So why is it my favorite? First, I’ve always been fascinated with space travel. “Interstellar” tackled that subject without being A.) a war movie (“Starship Troopers”), B.) a survival movie (“Apollo 13”), C.) an extraterrestrial movie (“Alien”), or D.) a love story (“Passengers”) — which is impressive. No aliens, no guns, few action scenes, and no budding romances. Just a story of endurance and determination through adversity.

I love that the story is cosmic in scope, but really focuses mostly on human relations through the whole thing. You’ve got the tension between Cooper and fellow crew member Dr. Brand (Anne Hathaway). The abandonment grief that Coop’s daughter Murphy bears. The resignation of his son Tom. There’s the cold scientism of Professor Brand (Michael Cain) and Dr. Mann (Matt Damon). Plus you’ve got two robots that have more personality than most persons in other films.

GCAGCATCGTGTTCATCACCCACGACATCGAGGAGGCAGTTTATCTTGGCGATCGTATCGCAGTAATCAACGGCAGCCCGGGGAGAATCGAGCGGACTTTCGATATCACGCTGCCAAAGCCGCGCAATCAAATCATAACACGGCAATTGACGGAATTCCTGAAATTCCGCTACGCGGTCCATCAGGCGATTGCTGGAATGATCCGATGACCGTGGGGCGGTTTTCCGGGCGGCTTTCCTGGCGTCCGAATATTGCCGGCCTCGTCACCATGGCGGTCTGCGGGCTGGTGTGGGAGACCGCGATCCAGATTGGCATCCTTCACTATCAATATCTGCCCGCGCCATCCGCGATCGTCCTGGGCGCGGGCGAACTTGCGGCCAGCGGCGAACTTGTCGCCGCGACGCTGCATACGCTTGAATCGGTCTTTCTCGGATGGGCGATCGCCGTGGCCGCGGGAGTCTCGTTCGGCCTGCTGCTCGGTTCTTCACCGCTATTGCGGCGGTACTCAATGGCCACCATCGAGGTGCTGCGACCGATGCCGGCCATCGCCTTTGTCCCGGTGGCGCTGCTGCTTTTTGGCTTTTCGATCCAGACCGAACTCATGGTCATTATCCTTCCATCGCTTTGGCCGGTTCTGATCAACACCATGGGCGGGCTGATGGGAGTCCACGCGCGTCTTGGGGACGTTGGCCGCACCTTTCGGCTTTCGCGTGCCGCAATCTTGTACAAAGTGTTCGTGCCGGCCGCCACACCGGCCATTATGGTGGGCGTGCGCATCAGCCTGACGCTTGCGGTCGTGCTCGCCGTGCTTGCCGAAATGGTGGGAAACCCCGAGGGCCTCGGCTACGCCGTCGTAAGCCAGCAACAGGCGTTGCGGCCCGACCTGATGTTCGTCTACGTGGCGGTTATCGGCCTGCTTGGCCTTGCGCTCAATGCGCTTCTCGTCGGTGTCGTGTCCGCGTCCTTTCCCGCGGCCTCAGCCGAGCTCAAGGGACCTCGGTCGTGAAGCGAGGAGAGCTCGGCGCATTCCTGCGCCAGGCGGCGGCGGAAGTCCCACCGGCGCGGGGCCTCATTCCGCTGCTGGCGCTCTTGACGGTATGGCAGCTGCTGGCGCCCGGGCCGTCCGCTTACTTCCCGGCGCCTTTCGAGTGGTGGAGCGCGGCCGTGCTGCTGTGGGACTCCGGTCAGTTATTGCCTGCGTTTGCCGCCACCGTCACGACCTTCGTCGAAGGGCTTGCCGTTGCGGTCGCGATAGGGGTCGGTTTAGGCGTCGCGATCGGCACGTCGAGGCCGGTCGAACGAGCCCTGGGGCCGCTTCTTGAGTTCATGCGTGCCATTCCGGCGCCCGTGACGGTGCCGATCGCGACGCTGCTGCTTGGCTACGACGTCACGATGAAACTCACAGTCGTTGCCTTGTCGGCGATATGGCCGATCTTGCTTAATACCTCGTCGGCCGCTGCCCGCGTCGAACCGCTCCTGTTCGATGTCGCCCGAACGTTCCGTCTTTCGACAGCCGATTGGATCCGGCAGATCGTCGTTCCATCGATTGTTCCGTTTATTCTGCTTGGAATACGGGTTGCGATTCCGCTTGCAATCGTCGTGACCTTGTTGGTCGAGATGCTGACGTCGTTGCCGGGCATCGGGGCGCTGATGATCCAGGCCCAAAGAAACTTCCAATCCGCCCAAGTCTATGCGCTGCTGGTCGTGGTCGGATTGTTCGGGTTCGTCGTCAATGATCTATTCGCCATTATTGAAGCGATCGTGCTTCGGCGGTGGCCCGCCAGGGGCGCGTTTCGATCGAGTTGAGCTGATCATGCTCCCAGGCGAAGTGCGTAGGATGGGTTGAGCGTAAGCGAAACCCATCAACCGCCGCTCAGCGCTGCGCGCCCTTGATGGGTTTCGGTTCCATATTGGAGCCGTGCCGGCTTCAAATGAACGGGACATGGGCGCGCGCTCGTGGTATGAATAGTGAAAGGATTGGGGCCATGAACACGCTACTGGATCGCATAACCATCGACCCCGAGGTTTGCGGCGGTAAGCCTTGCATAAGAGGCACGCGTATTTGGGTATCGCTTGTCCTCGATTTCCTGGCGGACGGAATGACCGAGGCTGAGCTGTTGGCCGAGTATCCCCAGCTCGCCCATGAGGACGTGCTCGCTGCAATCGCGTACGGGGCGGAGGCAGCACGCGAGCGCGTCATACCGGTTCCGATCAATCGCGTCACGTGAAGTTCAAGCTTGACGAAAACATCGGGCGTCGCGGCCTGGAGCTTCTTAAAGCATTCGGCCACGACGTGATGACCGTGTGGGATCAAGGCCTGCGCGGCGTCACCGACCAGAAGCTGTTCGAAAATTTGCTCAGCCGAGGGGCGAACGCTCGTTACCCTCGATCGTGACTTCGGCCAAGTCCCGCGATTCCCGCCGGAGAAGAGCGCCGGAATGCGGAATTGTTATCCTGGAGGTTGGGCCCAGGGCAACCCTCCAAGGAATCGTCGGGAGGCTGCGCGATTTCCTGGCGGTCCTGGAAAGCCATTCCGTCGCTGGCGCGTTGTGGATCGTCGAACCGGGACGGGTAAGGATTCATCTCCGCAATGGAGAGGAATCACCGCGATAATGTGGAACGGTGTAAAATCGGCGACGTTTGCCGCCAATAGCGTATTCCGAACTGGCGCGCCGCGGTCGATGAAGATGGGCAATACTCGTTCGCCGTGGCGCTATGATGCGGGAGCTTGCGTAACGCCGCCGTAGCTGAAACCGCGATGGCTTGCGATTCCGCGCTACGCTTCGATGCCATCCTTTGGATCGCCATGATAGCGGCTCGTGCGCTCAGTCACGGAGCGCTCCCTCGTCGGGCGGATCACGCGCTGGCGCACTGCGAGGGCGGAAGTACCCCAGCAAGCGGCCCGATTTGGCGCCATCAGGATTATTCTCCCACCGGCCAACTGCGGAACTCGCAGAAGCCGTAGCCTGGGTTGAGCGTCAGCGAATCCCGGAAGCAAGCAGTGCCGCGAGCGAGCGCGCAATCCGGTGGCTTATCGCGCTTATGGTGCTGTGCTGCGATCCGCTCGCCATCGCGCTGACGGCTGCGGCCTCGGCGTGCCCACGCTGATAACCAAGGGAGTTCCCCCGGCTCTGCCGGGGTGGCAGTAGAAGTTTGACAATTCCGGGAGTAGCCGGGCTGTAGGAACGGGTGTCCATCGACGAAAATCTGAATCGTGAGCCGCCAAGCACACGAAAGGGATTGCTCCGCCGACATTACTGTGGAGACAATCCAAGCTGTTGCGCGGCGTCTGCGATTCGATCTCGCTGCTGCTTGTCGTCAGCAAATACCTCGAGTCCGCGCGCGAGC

It was also refreshing to see a movie take space physics seriously for once. I almost put “Gravity” in this category, but each time I do I remember the ridiculousness of George Clooney’s death scene and repent. The most obvious example of this is how they portray time dilation. I like how that was not only accounted for, but how the movie was built around it. Nolan did a great job creating powerful scenes showcasing what effects relative time could have on people. The scene where Cooper visits his daughter as she dies of old age while he isn’t even 50 is a tearjerker every time. Her sobbing line where she says she knew he’d come back “because my daddy told me so” is powerful and on the nose without being unduly milked. The scene is short, and benefits from its own brevity.